Elaine Marie Cooper
Colonial Americans had the perfect name for a place to meet for church: The Meetinghouse. It was a simple name that belied its community importance, for colonials placed high regard for their centrally located places of worship.
At a time in our current day amidst a pandemic, when church-goers long to return to a place to congregate in unison and worship God, it seems an appropriate topic to reflect upon. While quarantines were certainly declared during severe illnesses in early America, a high priority was placed on meeting as a congregation. After all, there were no online services to bring comfort and hear God’s Word, nor communication by phones that so readily keep us connected with eachother. Letters were helpful communication, but less than perfect. The most meaningful fellowship was always together and in person.
Every community meetinghouse became the site for a community’s social and spiritual lives, drawing crowds from the surrounding village each Sabbath to listen to sermons preached virtually all day long. The buildings also doubled as a place for governmental and political discussions.
|Double church doors with sturdy lock|
Before 1820, most of the meetinghouses were unheated, due to concerns about fire erupting. Worshippers often brought portable, metal foot stoves filled with heated coals to help them withstand the below zero temperatures. It was so cold in New England winters that the communion bread was known to freeze occasionally!
The bell at the meetinghouse became the “town crier” of sorts, ringing for births and deaths, wars and fires. According to Eric Sloane in American Yesterday, “After a death, the bell greeted the morning with ‘three times three for a man, and three times two for a woman.’ Then after a short silence, the bell pealed out the number of years the dead person had lived.” It was a practical solution to communicate prior to telephones and the availability of daily newspapers.
While the style and structure of meetinghouses varied around the colonies, they were found throughout the states, both northern and southern.
|Salisbury Union Meetinghouse|
One of the beautifully maintained meetinghouses from the early 1800’s is the Salisbury Union Meetinghouse now located at Storrowton Village museum in West Springfield, Massachusetts. It was moved to its present location in 1929 from its original site in Salisbury, New Hampshire. The designation of “Union” simply refers to the fact that it was a building paid for by multiple Protestant congregations, which combined their resources to share the same building on a rotating basis.
Prior to 1818, meetinghouses in most of New England (save Rhode Island) were state supported through taxes. This ended in 1818 in Connecticut and 1834 in Massachusetts. Around this time more denominations began to increase in New England, following many years of predominantly Congregationalist groups—thus the birth of the “union” meetinghouses.
When I visited the Salisbury Meetinghouse at Storrowton several years ago, it thrilled my historical sensibilities from the moment I entered the locked double doors. The pine-framed structure built in 1834 can hold 175 worshippers in richly-stained cedar pews. The pews were sold to families for around $20 for their lifetime use. The limited seating in each row would require multiple purchases for larger families.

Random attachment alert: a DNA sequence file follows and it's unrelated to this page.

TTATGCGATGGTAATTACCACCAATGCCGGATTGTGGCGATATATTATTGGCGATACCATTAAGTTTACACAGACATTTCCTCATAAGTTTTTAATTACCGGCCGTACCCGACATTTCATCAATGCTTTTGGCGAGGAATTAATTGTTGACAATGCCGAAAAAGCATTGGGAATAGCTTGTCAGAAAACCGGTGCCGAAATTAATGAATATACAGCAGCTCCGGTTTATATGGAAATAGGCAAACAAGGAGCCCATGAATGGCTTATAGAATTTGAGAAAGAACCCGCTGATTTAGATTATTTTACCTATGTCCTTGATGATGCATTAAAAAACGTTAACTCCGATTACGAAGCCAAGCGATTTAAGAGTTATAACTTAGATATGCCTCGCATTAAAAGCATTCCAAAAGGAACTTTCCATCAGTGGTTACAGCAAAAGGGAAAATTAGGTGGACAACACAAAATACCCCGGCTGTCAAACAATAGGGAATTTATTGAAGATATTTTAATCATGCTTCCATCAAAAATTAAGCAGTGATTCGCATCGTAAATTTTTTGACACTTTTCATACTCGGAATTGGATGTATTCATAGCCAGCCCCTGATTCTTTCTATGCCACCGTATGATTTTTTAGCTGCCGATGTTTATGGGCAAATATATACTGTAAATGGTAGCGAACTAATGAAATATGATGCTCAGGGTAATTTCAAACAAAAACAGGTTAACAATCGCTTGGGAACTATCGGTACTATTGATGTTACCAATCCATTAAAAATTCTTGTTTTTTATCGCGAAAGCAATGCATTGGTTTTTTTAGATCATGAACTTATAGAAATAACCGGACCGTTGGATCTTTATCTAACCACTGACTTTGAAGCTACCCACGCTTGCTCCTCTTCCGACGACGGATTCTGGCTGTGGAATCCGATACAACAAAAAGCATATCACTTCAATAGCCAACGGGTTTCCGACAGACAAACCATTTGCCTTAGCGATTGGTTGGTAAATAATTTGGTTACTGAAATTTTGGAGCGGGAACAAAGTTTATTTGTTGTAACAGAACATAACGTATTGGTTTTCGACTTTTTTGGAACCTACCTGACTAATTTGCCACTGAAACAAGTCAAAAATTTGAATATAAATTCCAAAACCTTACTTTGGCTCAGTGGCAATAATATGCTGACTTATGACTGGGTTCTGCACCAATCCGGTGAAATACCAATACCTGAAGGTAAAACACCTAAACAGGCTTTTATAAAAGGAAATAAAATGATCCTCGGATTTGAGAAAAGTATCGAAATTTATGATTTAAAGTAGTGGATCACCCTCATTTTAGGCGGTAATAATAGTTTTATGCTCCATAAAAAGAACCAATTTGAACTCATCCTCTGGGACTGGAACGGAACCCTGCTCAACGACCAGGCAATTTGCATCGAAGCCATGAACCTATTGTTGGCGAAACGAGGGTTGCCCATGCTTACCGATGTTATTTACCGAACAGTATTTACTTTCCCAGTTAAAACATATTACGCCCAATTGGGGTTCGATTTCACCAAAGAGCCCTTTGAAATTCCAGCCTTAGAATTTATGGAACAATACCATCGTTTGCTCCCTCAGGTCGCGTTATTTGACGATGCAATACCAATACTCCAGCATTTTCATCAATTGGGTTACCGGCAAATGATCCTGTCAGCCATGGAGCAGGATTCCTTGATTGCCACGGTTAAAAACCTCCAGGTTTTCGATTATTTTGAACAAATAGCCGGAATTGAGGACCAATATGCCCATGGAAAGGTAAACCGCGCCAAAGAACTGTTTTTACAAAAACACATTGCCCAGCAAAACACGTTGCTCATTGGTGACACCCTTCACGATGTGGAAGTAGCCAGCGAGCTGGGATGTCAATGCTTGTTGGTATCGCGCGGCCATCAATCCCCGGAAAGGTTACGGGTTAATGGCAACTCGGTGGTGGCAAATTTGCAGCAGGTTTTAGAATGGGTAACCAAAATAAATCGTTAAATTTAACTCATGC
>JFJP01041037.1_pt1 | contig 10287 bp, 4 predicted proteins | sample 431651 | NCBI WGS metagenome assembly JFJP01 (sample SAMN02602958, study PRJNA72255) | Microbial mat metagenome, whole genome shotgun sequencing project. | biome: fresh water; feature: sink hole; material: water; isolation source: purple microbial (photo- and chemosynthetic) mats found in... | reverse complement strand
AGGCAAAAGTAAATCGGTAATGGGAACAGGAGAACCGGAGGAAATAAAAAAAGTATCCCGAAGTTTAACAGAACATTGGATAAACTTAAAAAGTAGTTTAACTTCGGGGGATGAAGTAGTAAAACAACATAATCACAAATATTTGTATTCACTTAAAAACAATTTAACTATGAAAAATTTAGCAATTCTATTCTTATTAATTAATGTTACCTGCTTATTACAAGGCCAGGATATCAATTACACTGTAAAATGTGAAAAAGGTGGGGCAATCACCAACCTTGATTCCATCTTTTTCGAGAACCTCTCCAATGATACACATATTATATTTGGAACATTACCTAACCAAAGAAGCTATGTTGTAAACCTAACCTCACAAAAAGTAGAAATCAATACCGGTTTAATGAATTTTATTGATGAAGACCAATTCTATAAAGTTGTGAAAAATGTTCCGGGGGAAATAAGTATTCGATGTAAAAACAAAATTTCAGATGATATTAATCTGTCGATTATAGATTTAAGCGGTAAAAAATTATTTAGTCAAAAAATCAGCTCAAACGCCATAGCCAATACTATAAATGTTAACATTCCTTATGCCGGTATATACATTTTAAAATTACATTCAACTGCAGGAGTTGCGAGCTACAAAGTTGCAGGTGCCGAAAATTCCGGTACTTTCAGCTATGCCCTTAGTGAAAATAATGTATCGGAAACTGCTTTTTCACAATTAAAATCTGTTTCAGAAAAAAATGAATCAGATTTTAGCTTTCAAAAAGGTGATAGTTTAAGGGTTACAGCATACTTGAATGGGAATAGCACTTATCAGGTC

Entering the large hall, I noticed the latched doors on the end of each pew. I asked historian Dennis Picard if the doors were used to confine wandering children. Not just children, he explained, but the mischievous dogs as well that accompanied their families.
It’s difficult to picture the chaos bringing canines to church must have caused, but there are accounts of parsons chasing pooches out of meetinghouses.
My favorite gem in the old meetinghouse was the sounding board, a hexagonal wooden structure placed over the pulpit to help resonate the preacher’s words throughout the spacious room. It took some extra help to get the sermon clear to the back of the balcony. The sounding board was one more practical solution, in a day without microphones or electricity.
Old meetinghouses are a reflection of our history’s heritage, rich in Christian beliefs—silent reminders of the foundations of our country.
Elaine Marie Cooper has two historical fiction books that released in 2019: War’s Respite(Prequel novella) and Love’s Kindling. Love’s Kindling is available in both e-book and paperback and is a Finalist for the Selah Awards. They are the first two books in the Dawn of America Series set in Revolutionary War Connecticut. Cooper is the award-winning author of Fields of the Fatherless and Bethany’s Calendar. Her 2016 release (Saratoga Letters) was finalist in Historical Romance in both the Selah Awards and Next Generation Indie Book Awards. She has been published in Chicken Soup for the Soul and HomeLife magazine. She also penned the three-book historical series, Deer Run Saga. Her upcoming release, Scarred Vessels,” is about the black soldiers in the American Revolution. Look for it in October 2020. You can visit her website/ blog at www.elainemariecooper.com